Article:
Kitten Care: The First Year

Your new kitten will grow and change incredibly quickly. Here we will take you through the first 72 weeks of a kitten’s life to help you know to expect.

Newborn kittens look about as much like full-grown cats as tadpoles look like frogs. They are hairless, pink, temporarily blind and totally dependent on their mothers. However, kittens grow, develop and mature at an incredibly fast rate. At times, the changes can even be seen from day to day!

Here we will take you through the first 72 weeks of a kitten’s life to help you know to expect when it comes to kitten care.

0 – 7 weeks: Dependence and Awakening
For the first five weeks, it’s very important that a kitten remains with their mother. This is considered a vital learning period during which they learn ‘how to be a cat’ from their mother. Many professionals believe that if this ‘cat’ behaviour is not learned from the mother during a kitten’s first eight weeks it may never be acquired any other way.
At two weeks, they can open their eyes. At three, they can smell. At four, they can hear, walk and they will have grown their teeth. At five weeks old, play begins: kittens start stalking prey (though their definition of prey is of course different to yours – beware as dressing gown cords, curtain tiebacks and your feet become kitten play-things!). They will also begin grooming each other (when they are not play-fighting). The kitten should master litter training from between four to six weeks old, at which point more complex food (specially formulated or softened solids) should be introduced.

7 – 12 weeks: Exploration
Kittens should be fully weaned at six to eight weeks of age. They will then begin to explore more of their environment as they become increasingly independent and curious; up until this point they will have hardly strayed further than the circumference of their reclining mother. Play continues and expands. At eight weeks, a kitten is almost ready to be sent to a new home, if that is part of its destiny.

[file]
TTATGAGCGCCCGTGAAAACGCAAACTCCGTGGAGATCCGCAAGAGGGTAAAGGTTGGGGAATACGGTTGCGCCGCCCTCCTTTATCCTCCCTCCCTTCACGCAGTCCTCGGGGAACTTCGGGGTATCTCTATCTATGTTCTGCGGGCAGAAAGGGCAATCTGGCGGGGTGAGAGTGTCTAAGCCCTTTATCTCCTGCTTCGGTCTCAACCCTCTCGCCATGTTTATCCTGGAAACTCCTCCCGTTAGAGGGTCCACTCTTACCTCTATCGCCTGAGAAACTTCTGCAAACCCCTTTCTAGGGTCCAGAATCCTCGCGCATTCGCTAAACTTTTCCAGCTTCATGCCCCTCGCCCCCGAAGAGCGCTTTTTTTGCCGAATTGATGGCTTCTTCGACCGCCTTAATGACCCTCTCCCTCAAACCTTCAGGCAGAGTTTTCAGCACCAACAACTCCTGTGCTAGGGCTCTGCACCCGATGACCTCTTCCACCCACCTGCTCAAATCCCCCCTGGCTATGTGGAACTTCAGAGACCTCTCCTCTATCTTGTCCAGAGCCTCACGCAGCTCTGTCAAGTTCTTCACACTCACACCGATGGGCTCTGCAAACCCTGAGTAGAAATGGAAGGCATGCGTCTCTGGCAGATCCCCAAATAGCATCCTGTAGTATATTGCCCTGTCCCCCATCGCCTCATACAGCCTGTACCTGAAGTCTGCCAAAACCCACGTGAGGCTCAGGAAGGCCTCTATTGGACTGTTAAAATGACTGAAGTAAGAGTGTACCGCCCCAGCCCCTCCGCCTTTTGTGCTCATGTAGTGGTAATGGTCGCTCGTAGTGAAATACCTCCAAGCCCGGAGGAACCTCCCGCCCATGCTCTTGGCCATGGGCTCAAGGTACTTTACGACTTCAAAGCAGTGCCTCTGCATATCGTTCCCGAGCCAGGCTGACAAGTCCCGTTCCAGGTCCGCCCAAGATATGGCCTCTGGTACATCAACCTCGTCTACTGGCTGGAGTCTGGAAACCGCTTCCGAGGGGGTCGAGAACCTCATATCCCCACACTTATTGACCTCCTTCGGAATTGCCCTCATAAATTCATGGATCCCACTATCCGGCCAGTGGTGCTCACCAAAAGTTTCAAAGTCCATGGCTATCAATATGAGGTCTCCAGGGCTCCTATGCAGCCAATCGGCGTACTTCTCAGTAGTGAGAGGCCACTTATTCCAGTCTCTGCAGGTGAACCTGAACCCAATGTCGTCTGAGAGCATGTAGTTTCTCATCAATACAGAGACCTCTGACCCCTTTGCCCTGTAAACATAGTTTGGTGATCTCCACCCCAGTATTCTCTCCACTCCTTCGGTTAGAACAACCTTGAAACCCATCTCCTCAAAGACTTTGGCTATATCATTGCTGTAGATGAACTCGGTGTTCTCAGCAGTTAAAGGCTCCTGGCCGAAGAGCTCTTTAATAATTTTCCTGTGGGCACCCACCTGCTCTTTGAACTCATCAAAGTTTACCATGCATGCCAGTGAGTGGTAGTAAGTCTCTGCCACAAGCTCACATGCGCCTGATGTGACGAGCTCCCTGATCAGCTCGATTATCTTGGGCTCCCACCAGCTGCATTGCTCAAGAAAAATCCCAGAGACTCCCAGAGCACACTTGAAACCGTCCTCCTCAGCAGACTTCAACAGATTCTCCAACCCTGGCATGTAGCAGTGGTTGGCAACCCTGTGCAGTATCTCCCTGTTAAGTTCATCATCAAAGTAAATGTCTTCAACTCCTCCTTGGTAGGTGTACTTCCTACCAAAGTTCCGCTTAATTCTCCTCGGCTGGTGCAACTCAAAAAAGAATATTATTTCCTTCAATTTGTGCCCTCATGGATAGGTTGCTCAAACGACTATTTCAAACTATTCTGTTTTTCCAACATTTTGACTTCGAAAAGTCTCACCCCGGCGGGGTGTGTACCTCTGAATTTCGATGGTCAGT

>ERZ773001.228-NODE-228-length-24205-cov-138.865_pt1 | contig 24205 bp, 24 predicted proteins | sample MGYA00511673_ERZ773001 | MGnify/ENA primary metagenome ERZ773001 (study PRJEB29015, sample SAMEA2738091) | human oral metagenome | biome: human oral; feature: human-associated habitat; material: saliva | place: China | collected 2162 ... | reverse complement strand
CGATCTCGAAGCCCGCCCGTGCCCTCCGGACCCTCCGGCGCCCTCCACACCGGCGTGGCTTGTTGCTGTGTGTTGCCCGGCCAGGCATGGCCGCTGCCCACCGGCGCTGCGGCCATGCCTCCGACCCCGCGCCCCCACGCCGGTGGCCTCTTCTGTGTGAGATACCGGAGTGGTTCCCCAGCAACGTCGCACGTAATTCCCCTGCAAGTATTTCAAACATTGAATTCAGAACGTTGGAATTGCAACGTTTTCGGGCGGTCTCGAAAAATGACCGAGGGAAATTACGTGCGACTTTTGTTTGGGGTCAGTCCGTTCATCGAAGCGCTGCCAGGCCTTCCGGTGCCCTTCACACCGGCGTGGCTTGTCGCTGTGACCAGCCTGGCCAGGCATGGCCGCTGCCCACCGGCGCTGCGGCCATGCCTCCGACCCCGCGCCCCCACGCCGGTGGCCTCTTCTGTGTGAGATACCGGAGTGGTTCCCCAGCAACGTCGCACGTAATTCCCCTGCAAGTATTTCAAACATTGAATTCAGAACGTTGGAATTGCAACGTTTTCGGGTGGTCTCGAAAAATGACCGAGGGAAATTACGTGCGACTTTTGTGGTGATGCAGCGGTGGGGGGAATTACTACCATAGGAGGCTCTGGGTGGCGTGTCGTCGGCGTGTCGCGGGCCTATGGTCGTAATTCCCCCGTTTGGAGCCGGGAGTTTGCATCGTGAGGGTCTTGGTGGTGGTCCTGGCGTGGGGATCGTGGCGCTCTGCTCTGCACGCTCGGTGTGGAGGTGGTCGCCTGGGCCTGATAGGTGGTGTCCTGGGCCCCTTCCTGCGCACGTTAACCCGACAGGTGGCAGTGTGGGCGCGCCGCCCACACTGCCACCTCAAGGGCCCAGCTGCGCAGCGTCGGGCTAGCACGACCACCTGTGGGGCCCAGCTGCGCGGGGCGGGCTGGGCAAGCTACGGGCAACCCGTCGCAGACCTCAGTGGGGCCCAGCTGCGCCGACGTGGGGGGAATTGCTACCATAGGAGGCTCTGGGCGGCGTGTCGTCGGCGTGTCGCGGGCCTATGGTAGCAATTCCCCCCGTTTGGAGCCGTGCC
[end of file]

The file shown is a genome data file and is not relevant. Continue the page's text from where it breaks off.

12 – 24 weeks: Independence
Once being introduced to its new home, a kitten’s play and physical and social development continue. They begin to figure out the hierarchy of the household – who the bosses are and where they fit in. Play may get rough at times. A kitten cannot be trained to the extent that puppies can, but spaying and neutering should curb aggression (not to mention other undesirable behaviours).

24 – 72 weeks: Coexistence
At six months, a kitten should look like a cat. Bonds between humans and cats really develop and cement during this period.

A kitten becomes a healthy and well-adjusted house cat if it has properly experienced the two separate but equally important stages: firstly being taught by its mother, and then being cared for by the humans who have welcomed it into their home.
If you need help with your new addition to the household, check out a range of local cat sitters or read more of our expect articles offering cat and kitten care:



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